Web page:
Arctic Monkeys Conquer America: Alex Turner Q&A

Arctic Monkeys

Frontman Alex Turner discusses the band's Stateside stardom, moving to America and the prospect of new music

In 2014, America finally went ape for Arctic Monkeys. At home, in England, where all five of their albums have topped the charts, the four lads from Sheffield have been revered as saviors of indie rock from practically the second they picked up guitars. But it has taken eight years for the Monkeys to finally reach headliner status on this side of the pond.

The band’s 2013 album, 'AM', reached No. 6 on the Billboard 200, its highest charting yet, and single “Do I Wanna Know?” gave the group its first Billboard Hot 100 hit, peaking at No. 70 on March 8. But 'AM' still has legs months after its September release: Arctic Monkeys unleashed a music video for “Snap Out of It,” the album's sixth single — yes, sixth — on June 16, sending them to the top of our Trending 140 chart the next day. Billboard caught up with 28-year-old Alex Turner, the band’s debonair, hip-swinging frontman, to learn how the west was won.

'AM' has already given you your highest-charting album and single, and now “Snap Out of It” is making waves. Did you know this album would be so successful?

No. We were all turned on by it — we’ve never danced that way to an album playback before — but you can never tell how it’s going to be received. It’s got a reputation as the record that crossed us over in the States, but when we play it back home, those are the songs that people respond to the most as well.

You’ve been topping the charts in the U.K. for years. Does breaking big in America mean something special to you?

We’ve been knocking on the door a while. We wouldn’t have kept coming back here if we weren’t trying to move things along. But it’s been gradually building because you didn’t have the explosion of the first record (2006's ‘Whatever People Say I Am, That’s What I’m Not’) the way we did back in England. And... not that we necessarily "play the game" more now, but certainly in the beginning, we said no to a lot of (promotional opportunities), trying to protect this thing that we created. We didn’t burn bridges necessarily, but we certainly didn’t do ourselves any favors during our cantankerous younger days.

There’s only a handful of songs from your first two albums that make it into the setlist now. Is it uncomfortable singing tunes you wrote when you were 17?

Well, it certainly feels like were doing a cover version to some extent. But it’s the best cover version anyone’s going to get. The thing that gave that first record its oomph was the fact that we were playing to the very limits of our abilities from the moment the album starts. All that enthusiasm and naivety cannot be replicated. You have to look for a different path to go down, and we found one. I’m glad we’ve got them songs like “I Bet You Look Good on the Dancefloor.” They’re good ones – and it’s a bit of a rest to not have to think so much about the fiddling around the guitar. We just kind of open it up a bit more. However, some other songs from those days we’ve tried to play more recently and it just doesn’t come off for some reason. I don’t know what that is. Some songs just have a limited shelf life.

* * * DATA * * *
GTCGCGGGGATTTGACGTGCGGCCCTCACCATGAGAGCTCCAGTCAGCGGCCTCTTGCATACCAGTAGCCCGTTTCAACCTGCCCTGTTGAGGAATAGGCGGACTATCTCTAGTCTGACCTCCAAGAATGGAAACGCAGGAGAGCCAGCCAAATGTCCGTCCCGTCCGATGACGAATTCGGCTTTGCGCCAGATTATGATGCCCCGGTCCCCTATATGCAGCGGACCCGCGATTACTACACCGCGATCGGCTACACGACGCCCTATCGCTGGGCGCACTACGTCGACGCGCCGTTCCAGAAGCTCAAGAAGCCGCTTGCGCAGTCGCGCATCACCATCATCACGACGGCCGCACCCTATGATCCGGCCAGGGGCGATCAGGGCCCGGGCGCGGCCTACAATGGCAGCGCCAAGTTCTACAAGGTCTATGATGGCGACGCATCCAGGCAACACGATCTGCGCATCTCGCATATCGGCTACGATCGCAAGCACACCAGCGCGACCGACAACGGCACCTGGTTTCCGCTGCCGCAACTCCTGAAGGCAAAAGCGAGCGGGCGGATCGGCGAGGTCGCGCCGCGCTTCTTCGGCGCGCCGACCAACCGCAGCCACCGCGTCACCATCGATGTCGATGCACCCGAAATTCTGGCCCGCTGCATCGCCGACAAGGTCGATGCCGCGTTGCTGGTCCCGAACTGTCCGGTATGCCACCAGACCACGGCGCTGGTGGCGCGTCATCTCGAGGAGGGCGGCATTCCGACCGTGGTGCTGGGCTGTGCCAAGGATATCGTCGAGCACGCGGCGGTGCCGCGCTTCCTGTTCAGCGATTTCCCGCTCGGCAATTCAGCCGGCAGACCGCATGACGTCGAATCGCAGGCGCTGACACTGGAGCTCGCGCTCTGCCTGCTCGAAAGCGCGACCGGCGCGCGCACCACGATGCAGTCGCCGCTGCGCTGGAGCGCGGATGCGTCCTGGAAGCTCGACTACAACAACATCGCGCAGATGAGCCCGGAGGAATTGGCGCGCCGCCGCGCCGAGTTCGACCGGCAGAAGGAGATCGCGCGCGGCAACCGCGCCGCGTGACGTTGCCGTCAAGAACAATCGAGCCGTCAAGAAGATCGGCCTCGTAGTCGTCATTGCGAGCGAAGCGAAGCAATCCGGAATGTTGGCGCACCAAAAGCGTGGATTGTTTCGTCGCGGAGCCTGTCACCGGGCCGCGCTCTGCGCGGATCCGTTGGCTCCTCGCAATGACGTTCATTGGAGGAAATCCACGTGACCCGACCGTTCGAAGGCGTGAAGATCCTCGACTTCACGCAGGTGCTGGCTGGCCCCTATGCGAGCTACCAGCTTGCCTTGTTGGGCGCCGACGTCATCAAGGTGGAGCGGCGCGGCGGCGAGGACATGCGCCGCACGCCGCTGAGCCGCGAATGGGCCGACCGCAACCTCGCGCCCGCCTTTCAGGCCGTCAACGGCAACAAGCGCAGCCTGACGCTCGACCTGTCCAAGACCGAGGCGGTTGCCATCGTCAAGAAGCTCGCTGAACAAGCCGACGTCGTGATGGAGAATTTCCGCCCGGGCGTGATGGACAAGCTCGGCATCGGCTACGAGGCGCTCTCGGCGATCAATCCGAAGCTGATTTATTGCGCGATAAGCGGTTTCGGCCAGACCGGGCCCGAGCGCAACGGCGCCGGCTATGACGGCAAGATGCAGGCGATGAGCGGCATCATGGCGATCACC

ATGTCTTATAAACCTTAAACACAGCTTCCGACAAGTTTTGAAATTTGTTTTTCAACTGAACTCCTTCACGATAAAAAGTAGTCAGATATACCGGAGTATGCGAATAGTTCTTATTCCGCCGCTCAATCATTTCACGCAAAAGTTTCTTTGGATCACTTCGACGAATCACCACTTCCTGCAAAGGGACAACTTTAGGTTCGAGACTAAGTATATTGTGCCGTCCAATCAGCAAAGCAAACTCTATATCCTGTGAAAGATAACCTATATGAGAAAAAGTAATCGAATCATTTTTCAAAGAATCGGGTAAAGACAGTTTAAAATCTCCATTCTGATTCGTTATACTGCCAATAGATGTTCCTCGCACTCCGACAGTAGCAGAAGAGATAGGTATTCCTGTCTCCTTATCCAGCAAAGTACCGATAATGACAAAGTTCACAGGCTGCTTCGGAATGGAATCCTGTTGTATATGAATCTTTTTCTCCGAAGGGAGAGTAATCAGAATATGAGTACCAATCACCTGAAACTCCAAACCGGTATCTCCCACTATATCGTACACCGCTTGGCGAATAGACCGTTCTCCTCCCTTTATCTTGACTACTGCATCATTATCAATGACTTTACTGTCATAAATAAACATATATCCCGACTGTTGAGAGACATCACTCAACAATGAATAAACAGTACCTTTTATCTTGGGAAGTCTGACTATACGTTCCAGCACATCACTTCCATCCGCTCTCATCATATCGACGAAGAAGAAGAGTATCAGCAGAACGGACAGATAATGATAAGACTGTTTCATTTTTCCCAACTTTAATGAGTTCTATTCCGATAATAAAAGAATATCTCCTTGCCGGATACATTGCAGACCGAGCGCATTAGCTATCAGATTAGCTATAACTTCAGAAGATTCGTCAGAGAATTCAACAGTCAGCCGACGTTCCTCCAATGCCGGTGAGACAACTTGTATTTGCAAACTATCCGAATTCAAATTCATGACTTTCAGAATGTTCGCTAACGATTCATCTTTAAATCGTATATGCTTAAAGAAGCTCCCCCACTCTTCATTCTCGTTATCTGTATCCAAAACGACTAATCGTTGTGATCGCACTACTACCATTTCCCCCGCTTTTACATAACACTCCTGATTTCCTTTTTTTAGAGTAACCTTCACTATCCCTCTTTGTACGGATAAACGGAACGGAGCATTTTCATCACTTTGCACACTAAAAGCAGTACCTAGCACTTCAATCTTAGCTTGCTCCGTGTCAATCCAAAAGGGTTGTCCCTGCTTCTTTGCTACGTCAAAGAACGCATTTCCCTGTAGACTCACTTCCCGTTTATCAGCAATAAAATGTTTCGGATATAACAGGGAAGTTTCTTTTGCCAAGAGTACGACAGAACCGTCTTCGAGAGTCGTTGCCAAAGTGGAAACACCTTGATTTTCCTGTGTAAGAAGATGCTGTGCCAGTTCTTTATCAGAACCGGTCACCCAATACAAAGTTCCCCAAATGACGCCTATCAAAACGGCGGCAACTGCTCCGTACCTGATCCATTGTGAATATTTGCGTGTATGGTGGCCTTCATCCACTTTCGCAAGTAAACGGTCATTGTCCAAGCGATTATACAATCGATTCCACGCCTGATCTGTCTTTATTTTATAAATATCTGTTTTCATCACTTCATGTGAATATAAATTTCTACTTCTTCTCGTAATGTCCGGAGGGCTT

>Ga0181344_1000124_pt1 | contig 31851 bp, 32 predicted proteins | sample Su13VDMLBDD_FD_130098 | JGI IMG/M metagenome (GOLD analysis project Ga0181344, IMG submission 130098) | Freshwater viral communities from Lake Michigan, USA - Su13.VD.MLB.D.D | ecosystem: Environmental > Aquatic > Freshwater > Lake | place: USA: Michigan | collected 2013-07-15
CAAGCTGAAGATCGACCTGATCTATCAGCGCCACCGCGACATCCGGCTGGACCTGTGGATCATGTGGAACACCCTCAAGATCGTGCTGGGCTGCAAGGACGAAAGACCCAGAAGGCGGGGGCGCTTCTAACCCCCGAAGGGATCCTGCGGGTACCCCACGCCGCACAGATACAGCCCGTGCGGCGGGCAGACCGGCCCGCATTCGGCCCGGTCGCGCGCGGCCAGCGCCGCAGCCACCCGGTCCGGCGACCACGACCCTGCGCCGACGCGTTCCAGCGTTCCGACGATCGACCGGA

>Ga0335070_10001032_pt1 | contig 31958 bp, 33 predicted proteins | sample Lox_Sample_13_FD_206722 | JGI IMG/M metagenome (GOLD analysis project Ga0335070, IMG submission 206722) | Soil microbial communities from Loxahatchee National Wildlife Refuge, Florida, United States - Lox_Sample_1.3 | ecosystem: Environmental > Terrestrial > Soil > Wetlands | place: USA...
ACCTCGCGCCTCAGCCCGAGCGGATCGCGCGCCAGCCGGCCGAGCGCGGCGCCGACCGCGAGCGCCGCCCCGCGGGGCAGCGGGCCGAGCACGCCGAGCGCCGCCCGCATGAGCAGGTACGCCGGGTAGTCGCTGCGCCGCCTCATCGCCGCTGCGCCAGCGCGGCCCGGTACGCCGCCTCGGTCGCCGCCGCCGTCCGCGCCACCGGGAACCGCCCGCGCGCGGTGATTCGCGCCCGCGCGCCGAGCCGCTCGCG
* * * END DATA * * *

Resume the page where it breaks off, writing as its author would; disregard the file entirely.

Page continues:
Which ones, for example?

At Glastonbury last year, we tried to play “Fake Tales of San Francisco,” thinking it’d be this massive moment where everyone in the crowd was like yes!, and it was a bit like whatever when we played it. I think that’s when we realized things had changed a bit now. We don’t necessarily need to do so much of that old stuff. But we do need to play ‘R U Mine.’ Twice if we have to.


The band’s biggest success in the States came after you relocated to Los Angeles in 2012. Did the move affect your music?

I don’t know if I’ve got the hindsight developed yet to accurately answer that. There’s bullshit we’ve kicked around about our music having this laid-back thing to it now because of the sunshine and palm trees, but I don’t know if that’s true. One thing I’ll say is that in L.A. you spend a lot of time driving, and we wanted a record that sounds good in the car, like [50 Cent’s] “In Da Club.”

You and the band have a lot more swagger onstage than before. How did you get so suave up there?

A lot of that moving around comes from me feeling a bit awkward. I dare anyone to go out onstage and completely be yourself. Someone asked me what the key to being a good frontman was, and I think having a sense of humor about it is pretty near the top of that list. It’s a very strange place to be in, and I don’t take that role too seriously.

Well, you still have a ton of shows in 2014 coming up before you can settle down.

Lollapalooza will be mental. We did that a few years ago and had a f—ing riot. Reading and Leeds [Festivals] are always big for us. Leeds is the festival we went to as kids. We’ve played it before, but we’re more equipped to be in that headlining spot now than ever before. We’ve got a lot more tricks up our sleeves.

'AM' came out in September. Are you ­working on new material yet?

Not really. We’re never not writing, but I’ve certainly not been writing a great deal. We’ve had a couple ideas kicking around, but it’s very early. We’re not really thinking of making a new LP -- not for a little while, I shouldn’t think. Also, it does feel like it’d be a good time to get out of the f—ing magazines. We’ve been pretty omnipresent for a year, so it’ll be good to leave it for a minute.